FIGS. 1 to 3C show an ink-jet recording apparatus according to a first embodiment of the present invention. Reference numeral 2 in FIG. 1 denotes a roll of recording paper. Paper 2 is wound around platen roller 4 and clamped between a pair of conveying rollers 6. Paper 2 is continuously fed upon rotation of rollers 4 and 6 and conveyed in a direction of an arrow.
Ink holding unit 8 is arranged at a position opposite roller 4. Illumination unit 10 is arranged opposite roller 4 with respect to unit 8.
Light emitting unit 10 comprises laser generator 12, optical modulator 14, rotary polygonal mirror scanner 16, and focusing lens optical device 18. Generator 12 generates a laser beam having a power of 4 to 8 W. The laser beam propagates along optical axis 20. The laser beam is modulated into an 1-MHz image signal by optical modulator 14. The modulated beam is scanned by optical scanner 16. The scanned laser beam is focused by optical device 18 and becomes incident on glass substrate 22 in ink holding unit 8.
Ink holding unit 8 comprises glass substrate 22 and ink vessel 24, as shown in FIGS. 1 and 2.
Glass substrate 22 has surface 25 opposite to recording paper 2 supported by platen roller 4. The distance between surface 25 and platen roller 4 is set to be 100 to 1,000 μm. A plurality of grooves 26 are vertically formed in surface 25. Each groove 26 has a depth a of 10 to 100 μm and a width b of 50 to 100 μm. The lower end of glass substrate 22 is dipped in ink 28 in vessel 24. As shown in FIG. 3A, ink 28 in vessel 24 is elevated through grooves 26 in glass substrate 22. As shown in FIG. 3B, elevated ink 28 is evaporated upon heating by the laser beam, and bubble 30 is abruptly generated and increases in size. As shown in FIG. 3C, when bubble 30 further grows and is broken by its pressure, ink droplet 32 flies toward paper 2 and is attached thereto. These series of operations are repeated in response to image signals, and paper 2 is conveyed in synchronism with the image signals. Therefore, an image is formed on paper 2.
With the above arrangement, ink 28 held in grooves 26 in glass substrate 22 flies toward paper, and thus the problem of nozzle clogging can be eliminated. Unlike in a conventional recording apparatus using the heating element, ink 28 is heated upon light radiation to achieve high-speed printing. Ink 28 can be automatically fed without arranging movable members, and the apparatus can be made compact.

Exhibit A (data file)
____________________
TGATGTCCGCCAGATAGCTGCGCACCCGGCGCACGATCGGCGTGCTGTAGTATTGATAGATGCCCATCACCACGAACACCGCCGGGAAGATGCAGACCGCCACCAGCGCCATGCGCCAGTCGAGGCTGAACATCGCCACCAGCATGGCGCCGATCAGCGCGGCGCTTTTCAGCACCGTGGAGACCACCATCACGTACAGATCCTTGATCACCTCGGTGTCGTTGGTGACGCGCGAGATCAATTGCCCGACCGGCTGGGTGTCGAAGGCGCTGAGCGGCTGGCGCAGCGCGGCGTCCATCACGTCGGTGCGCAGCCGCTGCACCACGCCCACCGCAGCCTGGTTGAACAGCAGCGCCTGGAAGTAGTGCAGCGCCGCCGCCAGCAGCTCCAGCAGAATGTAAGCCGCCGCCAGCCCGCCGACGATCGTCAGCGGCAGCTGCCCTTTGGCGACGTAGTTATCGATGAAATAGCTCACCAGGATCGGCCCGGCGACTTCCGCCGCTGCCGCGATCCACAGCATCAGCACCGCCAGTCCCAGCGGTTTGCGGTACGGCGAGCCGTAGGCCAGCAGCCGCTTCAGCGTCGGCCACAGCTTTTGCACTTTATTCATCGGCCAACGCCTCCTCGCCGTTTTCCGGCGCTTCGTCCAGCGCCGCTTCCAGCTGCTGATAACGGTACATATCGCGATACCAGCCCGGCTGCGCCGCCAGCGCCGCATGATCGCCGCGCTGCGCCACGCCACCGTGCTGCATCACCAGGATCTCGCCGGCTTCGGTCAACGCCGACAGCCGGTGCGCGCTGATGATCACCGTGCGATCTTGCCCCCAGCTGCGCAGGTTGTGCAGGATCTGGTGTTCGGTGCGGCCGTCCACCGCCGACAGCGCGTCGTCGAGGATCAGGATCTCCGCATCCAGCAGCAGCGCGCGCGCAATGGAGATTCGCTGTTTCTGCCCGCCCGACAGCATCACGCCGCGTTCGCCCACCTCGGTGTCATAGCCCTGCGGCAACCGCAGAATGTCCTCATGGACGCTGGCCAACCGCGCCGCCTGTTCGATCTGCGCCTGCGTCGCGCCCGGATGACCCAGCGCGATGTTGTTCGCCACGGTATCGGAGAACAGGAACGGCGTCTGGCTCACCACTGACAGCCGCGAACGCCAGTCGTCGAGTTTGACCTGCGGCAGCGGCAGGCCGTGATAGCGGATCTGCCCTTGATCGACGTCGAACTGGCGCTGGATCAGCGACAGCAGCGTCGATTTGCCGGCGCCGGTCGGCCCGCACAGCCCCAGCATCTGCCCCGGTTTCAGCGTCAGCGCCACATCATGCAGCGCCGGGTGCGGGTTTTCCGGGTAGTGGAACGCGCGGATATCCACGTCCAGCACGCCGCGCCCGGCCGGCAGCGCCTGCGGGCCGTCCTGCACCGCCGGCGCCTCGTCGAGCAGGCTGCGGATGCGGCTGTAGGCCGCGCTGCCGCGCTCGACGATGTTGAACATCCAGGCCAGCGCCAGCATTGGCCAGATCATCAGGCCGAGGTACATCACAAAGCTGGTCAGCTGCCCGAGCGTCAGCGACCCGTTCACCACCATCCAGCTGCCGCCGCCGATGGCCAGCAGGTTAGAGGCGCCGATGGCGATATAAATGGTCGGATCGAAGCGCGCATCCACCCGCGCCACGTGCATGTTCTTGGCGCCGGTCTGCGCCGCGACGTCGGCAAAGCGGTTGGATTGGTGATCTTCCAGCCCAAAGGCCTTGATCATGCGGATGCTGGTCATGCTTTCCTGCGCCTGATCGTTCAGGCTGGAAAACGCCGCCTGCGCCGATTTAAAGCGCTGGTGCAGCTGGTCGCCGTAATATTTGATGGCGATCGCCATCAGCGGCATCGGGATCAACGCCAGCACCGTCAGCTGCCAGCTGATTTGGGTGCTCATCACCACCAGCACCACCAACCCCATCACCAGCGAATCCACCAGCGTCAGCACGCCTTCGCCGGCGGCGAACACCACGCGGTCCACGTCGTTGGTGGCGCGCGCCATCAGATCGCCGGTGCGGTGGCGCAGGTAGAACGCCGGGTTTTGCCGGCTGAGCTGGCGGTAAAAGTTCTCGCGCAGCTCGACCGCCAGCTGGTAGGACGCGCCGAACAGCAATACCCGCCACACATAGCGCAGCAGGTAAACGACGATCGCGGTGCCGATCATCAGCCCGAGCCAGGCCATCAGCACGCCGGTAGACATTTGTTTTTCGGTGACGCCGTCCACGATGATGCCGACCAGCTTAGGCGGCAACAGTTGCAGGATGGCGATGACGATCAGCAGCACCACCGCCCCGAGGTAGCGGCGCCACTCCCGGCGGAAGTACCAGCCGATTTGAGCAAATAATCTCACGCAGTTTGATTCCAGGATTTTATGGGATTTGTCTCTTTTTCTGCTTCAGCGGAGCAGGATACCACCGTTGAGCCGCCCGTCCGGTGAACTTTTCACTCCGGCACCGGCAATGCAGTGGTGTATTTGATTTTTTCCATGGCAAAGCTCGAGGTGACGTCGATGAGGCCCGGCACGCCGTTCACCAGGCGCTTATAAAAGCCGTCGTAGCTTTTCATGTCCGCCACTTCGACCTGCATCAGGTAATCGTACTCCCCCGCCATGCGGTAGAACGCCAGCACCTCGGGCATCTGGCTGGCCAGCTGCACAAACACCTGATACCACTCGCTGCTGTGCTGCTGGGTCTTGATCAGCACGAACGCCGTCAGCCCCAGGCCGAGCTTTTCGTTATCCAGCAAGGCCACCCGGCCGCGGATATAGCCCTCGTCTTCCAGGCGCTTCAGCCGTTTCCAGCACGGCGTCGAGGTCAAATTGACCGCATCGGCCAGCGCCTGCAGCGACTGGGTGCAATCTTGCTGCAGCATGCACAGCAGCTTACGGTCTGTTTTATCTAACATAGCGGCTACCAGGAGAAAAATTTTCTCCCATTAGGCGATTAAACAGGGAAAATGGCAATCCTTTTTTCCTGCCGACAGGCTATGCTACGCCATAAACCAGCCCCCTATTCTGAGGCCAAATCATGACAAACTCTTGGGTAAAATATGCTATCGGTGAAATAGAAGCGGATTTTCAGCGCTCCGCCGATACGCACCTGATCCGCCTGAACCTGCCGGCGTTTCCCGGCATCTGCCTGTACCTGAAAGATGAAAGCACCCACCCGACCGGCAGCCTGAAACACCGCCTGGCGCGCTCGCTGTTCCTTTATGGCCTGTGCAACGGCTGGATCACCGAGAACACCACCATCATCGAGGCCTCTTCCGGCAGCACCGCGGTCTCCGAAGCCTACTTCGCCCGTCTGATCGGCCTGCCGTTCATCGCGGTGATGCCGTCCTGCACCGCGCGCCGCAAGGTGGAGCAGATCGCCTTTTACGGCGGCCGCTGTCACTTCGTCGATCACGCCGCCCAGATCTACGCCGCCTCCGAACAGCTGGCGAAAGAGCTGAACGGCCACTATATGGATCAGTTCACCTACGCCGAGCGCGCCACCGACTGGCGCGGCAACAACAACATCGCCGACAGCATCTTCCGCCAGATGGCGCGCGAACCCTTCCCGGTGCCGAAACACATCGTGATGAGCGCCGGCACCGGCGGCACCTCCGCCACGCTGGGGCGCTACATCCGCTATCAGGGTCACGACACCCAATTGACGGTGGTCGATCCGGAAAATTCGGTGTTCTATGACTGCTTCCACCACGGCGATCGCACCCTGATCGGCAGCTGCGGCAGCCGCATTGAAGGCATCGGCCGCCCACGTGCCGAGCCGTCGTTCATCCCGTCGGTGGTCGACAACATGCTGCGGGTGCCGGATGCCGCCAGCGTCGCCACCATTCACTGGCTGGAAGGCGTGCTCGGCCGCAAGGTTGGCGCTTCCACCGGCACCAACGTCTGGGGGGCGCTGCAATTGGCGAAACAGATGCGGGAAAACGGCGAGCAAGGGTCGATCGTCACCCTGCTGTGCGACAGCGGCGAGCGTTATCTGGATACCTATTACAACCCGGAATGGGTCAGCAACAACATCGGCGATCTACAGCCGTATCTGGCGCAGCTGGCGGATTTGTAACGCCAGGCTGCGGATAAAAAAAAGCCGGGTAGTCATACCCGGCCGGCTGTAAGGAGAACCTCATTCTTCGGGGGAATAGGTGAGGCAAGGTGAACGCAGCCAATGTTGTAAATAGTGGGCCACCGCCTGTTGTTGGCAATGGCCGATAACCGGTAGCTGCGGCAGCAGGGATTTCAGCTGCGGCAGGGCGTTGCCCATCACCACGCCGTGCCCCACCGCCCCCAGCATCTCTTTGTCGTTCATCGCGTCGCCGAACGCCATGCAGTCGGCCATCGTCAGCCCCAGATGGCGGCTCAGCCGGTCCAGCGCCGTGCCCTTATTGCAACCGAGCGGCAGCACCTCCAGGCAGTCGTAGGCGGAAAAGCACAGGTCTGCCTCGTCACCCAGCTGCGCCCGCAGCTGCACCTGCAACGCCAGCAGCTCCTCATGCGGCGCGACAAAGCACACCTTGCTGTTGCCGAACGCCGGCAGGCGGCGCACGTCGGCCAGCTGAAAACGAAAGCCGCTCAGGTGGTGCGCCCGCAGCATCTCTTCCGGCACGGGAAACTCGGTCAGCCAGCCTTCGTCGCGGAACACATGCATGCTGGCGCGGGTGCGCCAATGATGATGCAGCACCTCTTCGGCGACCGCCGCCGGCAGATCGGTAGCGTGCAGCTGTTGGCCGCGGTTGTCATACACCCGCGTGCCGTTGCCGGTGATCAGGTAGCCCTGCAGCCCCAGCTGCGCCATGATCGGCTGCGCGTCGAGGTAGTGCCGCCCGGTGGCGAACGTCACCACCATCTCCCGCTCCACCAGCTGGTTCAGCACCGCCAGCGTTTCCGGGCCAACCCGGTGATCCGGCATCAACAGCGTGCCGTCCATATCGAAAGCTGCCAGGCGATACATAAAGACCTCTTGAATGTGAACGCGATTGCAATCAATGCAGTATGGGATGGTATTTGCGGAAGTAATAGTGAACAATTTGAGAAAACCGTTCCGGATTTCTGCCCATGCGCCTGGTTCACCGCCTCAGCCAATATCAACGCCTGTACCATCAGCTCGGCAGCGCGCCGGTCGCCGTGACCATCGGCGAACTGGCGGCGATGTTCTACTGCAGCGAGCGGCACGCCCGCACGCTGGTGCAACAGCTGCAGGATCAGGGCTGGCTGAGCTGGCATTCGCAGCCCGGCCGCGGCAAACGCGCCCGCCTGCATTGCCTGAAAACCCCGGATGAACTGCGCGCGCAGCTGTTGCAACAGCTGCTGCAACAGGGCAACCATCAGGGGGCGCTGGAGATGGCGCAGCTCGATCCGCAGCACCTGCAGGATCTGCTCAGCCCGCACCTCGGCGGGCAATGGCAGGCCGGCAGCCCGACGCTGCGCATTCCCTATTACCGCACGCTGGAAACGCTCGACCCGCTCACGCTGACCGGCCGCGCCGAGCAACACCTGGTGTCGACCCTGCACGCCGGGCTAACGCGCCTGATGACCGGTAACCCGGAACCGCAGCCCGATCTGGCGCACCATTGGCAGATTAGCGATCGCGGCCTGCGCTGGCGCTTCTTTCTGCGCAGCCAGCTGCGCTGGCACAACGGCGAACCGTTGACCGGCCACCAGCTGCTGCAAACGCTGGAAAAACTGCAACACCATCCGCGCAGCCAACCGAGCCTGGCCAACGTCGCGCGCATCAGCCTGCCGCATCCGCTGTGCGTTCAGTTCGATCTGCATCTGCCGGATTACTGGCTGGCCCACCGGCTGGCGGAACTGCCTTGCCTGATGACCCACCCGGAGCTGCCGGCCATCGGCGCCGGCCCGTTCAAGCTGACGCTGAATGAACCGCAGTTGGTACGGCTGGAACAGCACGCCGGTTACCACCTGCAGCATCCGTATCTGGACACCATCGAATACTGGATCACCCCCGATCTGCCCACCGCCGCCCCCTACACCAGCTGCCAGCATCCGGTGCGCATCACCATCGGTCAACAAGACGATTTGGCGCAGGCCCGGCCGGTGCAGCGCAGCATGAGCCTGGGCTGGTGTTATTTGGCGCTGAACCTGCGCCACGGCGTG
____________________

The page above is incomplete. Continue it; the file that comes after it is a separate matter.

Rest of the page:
FIGS. 4 to 9 show an ink-jet recording apparatus according to a second embodiment of the present invention. Reference numeral 42 in FIG. 4 denotes a roll of recording paper. Paper 42 is wound around platen roller 44 and clamped by a pair of convey rollers 46. Paper 42 is continuously fed and conveyed upon rotation of rollers 44 and 46.
Ink holding unit 48 is disposed at a position opposite platen roller 44.
Ink holding unit 48 includes endless ink film 50. Film 50 is looped between driving roller 52 and a plurality of driven rollers 54. When roller 52 is driven by a motor (not shown), film 50 travels along a direction of an arrow. Film 50 is made of polyimide (available from du Pont de Nemours), polyether ketone, or polyethersulfone (available from Sumitomo Bakelite Co., Ltd.) which has heat-resistant (at least 100° C. or more; and practically 180° C. or more) and light-transmitting properties. Film 50 should be as thin as possible to have the best possible light-transmitting properties, but its thickness is preferably about 50 μm in practice.
Ink vessel 58 for storing commercially available water-soluble ink 56 is disposed near one driven roller 54. Ink form roller 60 is disposed in vessel 58 and abuts against part of surface 62 opposite platen roller 44 to apply ink 56 to surface 62. In practice, a film of ink 56 having a thickness of about 20 to 80 μm is coated on surface 62 of layer 50 by form roller 60. A gap of about 0.2 to 1 mm is formed between paper 42 and the layer of ink 56 coated on film 50.
Light emitting unit 64 is arranged opposite platen roller 44 with respect to ink film 50. Unit 64 emits a laser beam onto a rear surface of ink film 50, i.e., a surface opposite surface 62. A laser source of unit 64 comprises carbon dioxide laser generator 66. A laser beam emitted from generator 66 propagates along optical axis 68 and is supplied to optoacoustic element 70. Image signal Ps representing an image to be printed is supplied to element 70. The laser beam input to element 70 is modulated in response to signal Ps. The modulated laser beam is incident on optical scanner 74 through optical device 72. Scanner 74 comprises a known rotary polygonal mirror (not shown) rotated by a driver (not shown). The laser beam incident on optical scanner 74 is scanned by the rotary polygonal mirror in a direction of width (the horizontal direction in this embodiment) of ink film 50. The laser beam scanned by optical device 74 is incident on the rear surface of film 50 through optical lens 76. Heat radiation shutter 78 is inserted between laser generator 66 and optoacoustic element 70 in a direction of an arrow. When shutter 78 is inserted between generator 66 and element 70, as indicated by the alternate long and two short dashed line, the laser beam is shielded.
The diameter of a laser spot on ink film 50 is determined by a required pixel density. In this embodiment, the laser spot has a diameter of about 80 μm. An output from the laser generator is set to provide optical energy of 2 to 10 millijoule/cm2 when the laser spot is formed on the rear surface of film 50 under the condition that a total loss of energy of the laser beam is given to be 30 to 65%. In order to obtain the above energy, in this embodiment, a carbon dioxide gas laser generator LAC-554 available from Toshiba Corp. or 81-5500 available from LASER Sonics Corp can be used.
Most of the recent laser beams with several watts to 10 watts are mainly obtained by gas lasers. However, semiconductor lasers capable of obtaining such high output energy have been developed and are about to be introduced. Therefore, more compact laser generators using semiconductor lasers are able to be produced at low cost.
The operation of the ink-jet recording apparatus of this embodiment will be described below.